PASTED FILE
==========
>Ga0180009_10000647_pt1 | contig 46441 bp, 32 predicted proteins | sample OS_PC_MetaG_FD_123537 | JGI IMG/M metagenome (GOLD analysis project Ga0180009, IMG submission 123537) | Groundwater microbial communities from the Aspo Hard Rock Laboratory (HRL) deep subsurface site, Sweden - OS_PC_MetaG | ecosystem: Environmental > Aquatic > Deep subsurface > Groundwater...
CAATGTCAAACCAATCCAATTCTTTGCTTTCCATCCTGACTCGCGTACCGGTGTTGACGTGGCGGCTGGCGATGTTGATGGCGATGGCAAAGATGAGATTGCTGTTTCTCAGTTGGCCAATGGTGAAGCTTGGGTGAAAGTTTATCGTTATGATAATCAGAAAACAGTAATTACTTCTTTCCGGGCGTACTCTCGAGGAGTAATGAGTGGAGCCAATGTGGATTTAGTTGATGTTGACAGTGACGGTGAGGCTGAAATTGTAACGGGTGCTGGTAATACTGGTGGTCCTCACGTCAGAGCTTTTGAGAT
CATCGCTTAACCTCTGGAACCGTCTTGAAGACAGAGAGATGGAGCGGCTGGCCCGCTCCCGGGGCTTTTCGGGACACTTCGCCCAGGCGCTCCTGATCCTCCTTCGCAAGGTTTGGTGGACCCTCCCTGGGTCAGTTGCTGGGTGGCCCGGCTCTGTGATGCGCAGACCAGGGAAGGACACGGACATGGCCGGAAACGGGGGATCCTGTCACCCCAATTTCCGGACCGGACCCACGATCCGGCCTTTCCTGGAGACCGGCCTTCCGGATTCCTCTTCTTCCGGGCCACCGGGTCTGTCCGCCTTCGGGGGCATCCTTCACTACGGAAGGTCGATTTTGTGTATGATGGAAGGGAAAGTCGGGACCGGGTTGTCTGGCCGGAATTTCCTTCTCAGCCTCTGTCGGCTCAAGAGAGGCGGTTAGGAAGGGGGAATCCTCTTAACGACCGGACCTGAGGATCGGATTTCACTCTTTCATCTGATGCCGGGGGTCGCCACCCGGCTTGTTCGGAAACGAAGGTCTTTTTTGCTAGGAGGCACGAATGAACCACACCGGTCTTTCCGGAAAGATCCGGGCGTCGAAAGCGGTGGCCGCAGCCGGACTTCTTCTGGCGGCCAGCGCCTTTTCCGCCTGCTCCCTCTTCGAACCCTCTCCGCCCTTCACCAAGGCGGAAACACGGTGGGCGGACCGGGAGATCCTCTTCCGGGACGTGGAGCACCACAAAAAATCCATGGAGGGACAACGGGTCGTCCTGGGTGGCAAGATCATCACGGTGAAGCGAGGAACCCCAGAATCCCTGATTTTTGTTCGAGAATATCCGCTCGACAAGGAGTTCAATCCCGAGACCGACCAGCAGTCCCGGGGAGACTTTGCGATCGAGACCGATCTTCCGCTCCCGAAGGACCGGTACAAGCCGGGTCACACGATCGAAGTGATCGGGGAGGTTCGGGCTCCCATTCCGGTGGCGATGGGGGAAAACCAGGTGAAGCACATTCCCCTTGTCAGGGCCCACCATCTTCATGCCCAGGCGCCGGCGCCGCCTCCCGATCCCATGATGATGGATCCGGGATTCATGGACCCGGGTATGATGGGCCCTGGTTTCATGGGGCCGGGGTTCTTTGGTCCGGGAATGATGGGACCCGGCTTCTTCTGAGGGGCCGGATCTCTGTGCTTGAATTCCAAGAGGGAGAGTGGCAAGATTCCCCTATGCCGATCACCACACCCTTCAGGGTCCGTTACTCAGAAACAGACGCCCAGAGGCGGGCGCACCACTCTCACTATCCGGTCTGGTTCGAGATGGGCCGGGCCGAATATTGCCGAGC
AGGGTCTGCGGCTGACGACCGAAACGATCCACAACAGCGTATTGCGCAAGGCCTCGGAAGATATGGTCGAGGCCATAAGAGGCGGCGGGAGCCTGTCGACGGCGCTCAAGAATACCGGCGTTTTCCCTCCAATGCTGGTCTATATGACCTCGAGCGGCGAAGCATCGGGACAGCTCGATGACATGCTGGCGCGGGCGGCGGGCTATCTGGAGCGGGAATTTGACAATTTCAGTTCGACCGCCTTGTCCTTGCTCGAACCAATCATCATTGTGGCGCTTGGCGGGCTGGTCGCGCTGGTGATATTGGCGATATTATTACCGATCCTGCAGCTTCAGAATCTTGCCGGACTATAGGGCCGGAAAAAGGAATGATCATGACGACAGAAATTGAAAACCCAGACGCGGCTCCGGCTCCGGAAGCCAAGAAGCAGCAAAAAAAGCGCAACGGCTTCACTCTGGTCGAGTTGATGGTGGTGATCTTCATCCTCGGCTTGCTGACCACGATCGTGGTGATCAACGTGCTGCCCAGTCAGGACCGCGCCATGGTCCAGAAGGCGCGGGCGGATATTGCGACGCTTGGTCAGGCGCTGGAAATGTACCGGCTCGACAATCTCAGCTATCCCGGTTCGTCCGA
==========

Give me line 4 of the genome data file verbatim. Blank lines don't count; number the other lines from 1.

AGGGTCTGCGGCTGACGACCGAAACGATCCACAACAGCGTATTGCGCAAGGCCTCGGAAGATATGGTCGAGGCCATAAGAGGCGGCGGGAGCCTGTCGACGGCGCTCAAGAATACCGGCGTTTTCCCTCCAATGCTGGTCTATATGACCTCGAGCGGCGAAGCATCGGGACAGCTCGATGACATGCTGGCGCGGGCGGCGGGCTATCTGGAGCGGGAATTTGACAATTTCAGTTCGACCGCCTTGTCCTTGCTCGAACCAATCATCATTGTGGCGCTTGGCGGGCTGGTCGCGCTGGTGATATTGGCGATATTATTACCGATCCTGCAGCTTCAGAATCTTGCCGGACTATAGGGCCGGAAAAAGGAATGATCATGACGACAGAAATTGAAAACCCAGACGCGGCTCCGGCTCCGGAAGCCAAGAAGCAGCAAAAAAAGCGCAACGGCTTCACTCTGGTCGAGTTGATGGTGGTGATCTTCATCCTCGGCTTGCTGACCACGATCGTGGTGATCAACGTGCTGCCCAGTCAGGACCGCGCCATGGTCCAGAAGGCGCGGGCGGATATTGCGACGCTTGGTCAGGCGCTGGAAATGTACCGGCTCGACAATCTCAGCTATCCCGGTTCGTCCGA